I have the first two books. I've seen the DMG but I don't have my own copy yet. I've played a fair amount (all online) and am beginning work on my own game.
So far my reaction is broadly positive. My main comment so far is that it strikes me as "old school character-centered D&D," which was definitely an open spot in the D&D pantheon.
There are at least two axes that have separated the editions that I think of as "new school" (3e, 4e) from the editions I think of as "old school" (everything else, more or less) but until now they were always paired. On the one hand, old school D&D tends to be focused on the world more than the character. Your character develops over time and maybe accretes some kind of individual identity, but they don't start out that way, and their fate is a lot more random than it is in the later games. In those, you have a lot more control over your character "build," and your dude is a lot more durable, so it makes more sense to put some effort into them up front.
This goes hand in hand with the another major difference I see between the editions, which is that the older versions are generally a lot simpler than their descendants. It's faster to build a character and easier to run an adventure. This fits with the focus on world rather than character-- if your character can die easily, then you want to be able to roll up a new one quickly, and if less of the fun of the game comes from your character being unique and special then it's less important for character creation to be complex-- but one doesn't necessarily follow the other.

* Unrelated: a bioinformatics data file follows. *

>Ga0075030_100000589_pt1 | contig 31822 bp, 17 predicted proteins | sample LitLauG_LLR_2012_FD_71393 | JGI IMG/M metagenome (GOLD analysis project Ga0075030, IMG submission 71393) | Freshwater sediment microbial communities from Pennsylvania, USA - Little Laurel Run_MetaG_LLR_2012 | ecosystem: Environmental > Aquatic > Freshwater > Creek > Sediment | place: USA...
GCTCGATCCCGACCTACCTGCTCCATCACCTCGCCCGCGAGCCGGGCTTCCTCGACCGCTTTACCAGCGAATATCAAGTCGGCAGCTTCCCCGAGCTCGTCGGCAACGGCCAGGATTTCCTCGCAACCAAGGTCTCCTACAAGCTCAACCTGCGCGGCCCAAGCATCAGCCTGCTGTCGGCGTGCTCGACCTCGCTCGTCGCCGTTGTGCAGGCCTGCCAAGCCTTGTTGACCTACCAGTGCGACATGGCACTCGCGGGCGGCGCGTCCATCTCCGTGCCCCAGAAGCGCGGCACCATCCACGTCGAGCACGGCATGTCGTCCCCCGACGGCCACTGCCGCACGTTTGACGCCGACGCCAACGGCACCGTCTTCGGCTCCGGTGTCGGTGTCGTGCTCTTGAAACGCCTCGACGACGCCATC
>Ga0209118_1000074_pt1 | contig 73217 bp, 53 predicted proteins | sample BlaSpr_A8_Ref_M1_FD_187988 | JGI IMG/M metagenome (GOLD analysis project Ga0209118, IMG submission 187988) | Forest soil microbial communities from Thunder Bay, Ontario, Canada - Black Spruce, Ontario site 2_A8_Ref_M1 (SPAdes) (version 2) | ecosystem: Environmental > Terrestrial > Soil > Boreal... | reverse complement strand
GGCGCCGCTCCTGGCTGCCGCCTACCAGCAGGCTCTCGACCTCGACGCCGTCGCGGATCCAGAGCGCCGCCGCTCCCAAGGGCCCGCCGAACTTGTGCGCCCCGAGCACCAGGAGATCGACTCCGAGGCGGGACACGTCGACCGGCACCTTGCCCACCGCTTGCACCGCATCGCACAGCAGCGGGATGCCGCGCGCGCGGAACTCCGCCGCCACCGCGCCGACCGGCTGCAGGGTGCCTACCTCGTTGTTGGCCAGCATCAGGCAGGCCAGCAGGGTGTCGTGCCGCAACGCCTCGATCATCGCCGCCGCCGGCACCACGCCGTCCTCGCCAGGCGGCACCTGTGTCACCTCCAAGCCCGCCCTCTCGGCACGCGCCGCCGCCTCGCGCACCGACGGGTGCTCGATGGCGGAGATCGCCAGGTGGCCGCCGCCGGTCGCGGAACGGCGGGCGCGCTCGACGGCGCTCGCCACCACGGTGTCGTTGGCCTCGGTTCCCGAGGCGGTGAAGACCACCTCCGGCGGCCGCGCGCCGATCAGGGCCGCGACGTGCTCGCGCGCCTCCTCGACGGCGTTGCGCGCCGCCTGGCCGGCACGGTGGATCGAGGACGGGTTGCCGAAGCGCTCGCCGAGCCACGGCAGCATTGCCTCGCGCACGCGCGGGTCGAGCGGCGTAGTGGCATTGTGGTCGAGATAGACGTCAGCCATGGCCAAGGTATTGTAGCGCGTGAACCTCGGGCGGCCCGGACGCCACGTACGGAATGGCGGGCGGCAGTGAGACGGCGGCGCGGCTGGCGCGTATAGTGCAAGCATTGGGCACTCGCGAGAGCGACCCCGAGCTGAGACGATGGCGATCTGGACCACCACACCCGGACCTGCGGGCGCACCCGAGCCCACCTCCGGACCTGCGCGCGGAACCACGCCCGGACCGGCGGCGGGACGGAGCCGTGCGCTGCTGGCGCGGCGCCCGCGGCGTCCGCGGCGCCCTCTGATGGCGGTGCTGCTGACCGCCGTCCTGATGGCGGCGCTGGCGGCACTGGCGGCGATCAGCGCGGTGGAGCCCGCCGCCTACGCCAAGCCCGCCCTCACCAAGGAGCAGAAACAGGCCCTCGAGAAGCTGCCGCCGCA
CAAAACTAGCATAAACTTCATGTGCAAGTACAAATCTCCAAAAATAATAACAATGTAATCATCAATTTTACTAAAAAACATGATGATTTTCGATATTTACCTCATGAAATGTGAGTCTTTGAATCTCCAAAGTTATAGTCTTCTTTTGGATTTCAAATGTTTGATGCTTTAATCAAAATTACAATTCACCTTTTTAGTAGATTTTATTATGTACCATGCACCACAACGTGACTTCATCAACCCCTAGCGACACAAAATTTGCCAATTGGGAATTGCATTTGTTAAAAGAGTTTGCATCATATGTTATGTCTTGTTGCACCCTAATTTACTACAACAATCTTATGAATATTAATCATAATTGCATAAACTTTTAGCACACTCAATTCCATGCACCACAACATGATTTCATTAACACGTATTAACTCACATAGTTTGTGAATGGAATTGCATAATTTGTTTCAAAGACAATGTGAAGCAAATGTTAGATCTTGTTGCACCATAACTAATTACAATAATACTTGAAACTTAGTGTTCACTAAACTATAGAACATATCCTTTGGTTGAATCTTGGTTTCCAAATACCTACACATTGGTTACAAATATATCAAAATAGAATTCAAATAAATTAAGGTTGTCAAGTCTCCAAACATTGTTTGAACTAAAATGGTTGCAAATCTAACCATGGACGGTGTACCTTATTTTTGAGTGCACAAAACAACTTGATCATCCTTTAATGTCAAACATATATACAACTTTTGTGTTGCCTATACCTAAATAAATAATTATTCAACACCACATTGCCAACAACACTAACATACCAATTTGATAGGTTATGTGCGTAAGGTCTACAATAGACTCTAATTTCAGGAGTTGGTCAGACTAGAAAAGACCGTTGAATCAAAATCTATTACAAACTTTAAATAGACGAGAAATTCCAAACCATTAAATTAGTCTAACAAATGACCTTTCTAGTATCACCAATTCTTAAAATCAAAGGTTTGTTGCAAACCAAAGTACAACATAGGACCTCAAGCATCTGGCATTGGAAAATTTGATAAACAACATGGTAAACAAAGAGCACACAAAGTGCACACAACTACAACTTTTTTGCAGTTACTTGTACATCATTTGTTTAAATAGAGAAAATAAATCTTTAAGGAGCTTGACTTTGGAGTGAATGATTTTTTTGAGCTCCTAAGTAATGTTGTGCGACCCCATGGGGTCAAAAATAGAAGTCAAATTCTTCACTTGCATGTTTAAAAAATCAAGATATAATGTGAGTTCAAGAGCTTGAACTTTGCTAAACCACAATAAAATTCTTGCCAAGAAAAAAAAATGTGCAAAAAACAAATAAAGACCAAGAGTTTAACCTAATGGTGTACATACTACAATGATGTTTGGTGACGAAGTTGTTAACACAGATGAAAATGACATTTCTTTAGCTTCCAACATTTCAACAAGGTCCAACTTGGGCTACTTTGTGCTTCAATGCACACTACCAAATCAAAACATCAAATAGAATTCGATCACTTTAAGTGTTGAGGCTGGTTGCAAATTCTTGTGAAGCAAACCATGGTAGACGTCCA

5e is a very character-focused game. I have a lot of options when I sit down to make my character, and my character is pretty tough and capable. They dish out a surprising amount of damage, if you're used to older editions. But it's the first "character-centric" game where character creation didn't drive me completely up the wall with fiddly nonsense.
That's mostly because 5e strips out the complexity that's unnecessary to that goal of "making my character interesting." Individual skill points are out, and skills themselves are largely side-effects of other decisions. Feats are strictly optional-- they're relatively small modifications to your character, so the complexity cost was always a lot higher than the customization value. Instead, the character complexity comes more in big "packages" that do a lot of work for you at once: You make a couple of big decisions (which kind of fighter am I? what's my background?) that quickly narrows the focus of the small decisions you need to make down to a manageable size.
Which is, I think, a very good thing, and so far I'm glad they went in that direction. I don't always want to play that kind of D&D, but I am sometimes in the mood for it, and now I have an option that doesn't require a spreadsheet or five to build my character with.